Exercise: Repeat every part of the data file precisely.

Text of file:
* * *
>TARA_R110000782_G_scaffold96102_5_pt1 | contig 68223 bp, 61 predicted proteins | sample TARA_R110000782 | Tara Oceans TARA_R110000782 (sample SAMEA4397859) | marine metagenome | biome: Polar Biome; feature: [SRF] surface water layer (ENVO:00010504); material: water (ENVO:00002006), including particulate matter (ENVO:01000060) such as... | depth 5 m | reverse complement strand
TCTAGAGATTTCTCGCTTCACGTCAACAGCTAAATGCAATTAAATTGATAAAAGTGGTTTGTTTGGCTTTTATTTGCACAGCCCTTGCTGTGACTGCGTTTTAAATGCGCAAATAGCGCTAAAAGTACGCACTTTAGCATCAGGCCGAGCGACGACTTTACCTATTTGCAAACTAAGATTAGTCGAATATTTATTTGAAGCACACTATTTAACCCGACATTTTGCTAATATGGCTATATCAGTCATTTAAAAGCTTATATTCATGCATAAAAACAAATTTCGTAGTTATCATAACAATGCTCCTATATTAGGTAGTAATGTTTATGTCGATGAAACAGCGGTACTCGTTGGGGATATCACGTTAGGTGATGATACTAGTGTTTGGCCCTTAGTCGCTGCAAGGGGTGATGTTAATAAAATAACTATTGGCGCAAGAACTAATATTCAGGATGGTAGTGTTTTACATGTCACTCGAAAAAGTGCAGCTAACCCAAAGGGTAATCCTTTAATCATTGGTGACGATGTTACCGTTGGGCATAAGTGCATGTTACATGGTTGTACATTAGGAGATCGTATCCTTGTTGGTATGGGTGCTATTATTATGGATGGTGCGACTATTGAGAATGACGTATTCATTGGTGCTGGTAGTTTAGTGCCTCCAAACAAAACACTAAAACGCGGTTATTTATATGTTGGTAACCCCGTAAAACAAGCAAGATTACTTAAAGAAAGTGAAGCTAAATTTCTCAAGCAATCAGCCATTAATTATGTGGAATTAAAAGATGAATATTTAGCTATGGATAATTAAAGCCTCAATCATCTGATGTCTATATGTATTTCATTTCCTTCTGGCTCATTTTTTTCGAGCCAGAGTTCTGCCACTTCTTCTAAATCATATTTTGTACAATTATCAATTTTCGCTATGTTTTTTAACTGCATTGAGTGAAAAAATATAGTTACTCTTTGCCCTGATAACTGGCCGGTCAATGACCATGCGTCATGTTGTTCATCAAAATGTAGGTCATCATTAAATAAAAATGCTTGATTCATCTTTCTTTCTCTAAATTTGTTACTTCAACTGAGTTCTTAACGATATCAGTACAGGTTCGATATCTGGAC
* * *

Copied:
>TARA_R110000782_G_scaffold96102_5_pt1 | contig 68223 bp, 61 predicted proteins | sample TARA_R110000782 | Tara Oceans TARA_R110000782 (sample SAMEA4397859) | marine metagenome | biome: Polar Biome; feature: [SRF] surface water layer (ENVO:00010504); material: water (ENVO:00002006), including particulate matter (ENVO:01000060) such as... | depth 5 m | reverse complement strand
TCTAGAGATTTCTCGCTTCACGTCAACAGCTAAATGCAATTAAATTGATAAAAGTGGTTTGTTTGGCTTTTATTTGCACAGCCCTTGCTGTGACTGCGTTTTAAATGCGCAAATAGCGCTAAAAGTACGCACTTTAGCATCAGGCCGAGCGACGACTTTACCTATTTGCAAACTAAGATTAGTCGAATATTTATTTGAAGCACACTATTTAACCCGACATTTTGCTAATATGGCTATATCAGTCATTTAAAAGCTTATATTCATGCATAAAAACAAATTTCGTAGTTATCATAACAATGCTCCTATATTAGGTAGTAATGTTTATGTCGATGAAACAGCGGTACTCGTTGGGGATATCACGTTAGGTGATGATACTAGTGTTTGGCCCTTAGTCGCTGCAAGGGGTGATGTTAATAAAATAACTATTGGCGCAAGAACTAATATTCAGGATGGTAGTGTTTTACATGTCACTCGAAAAAGTGCAGCTAACCCAAAGGGTAATCCTTTAATCATTGGTGACGATGTTACCGTTGGGCATAAGTGCATGTTACATGGTTGTACATTAGGAGATCGTATCCTTGTTGGTATGGGTGCTATTATTATGGATGGTGCGACTATTGAGAATGACGTATTCATTGGTGCTGGTAGTTTAGTGCCTCCAAACAAAACACTAAAACGCGGTTATTTATATGTTGGTAACCCCGTAAAACAAGCAAGATTACTTAAAGAAAGTGAAGCTAAATTTCTCAAGCAATCAGCCATTAATTATGTGGAATTAAAAGATGAATATTTAGCTATGGATAATTAAAGCCTCAATCATCTGATGTCTATATGTATTTCATTTCCTTCTGGCTCATTTTTTTCGAGCCAGAGTTCTGCCACTTCTTCTAAATCATATTTTGTACAATTATCAATTTTCGCTATGTTTTTTAACTGCATTGAGTGAAAAAATATAGTTACTCTTTGCCCTGATAACTGGCCGGTCAATGACCATGCGTCATGTTGTTCATCAAAATGTAGGTCATCATTAAATAAAAATGCTTGATTCATCTTTCTTTCTCTAAATTTGTTACTTCAACTGAGTTCTTAACGATATCAGTACAGGTTCGATATCTGGAC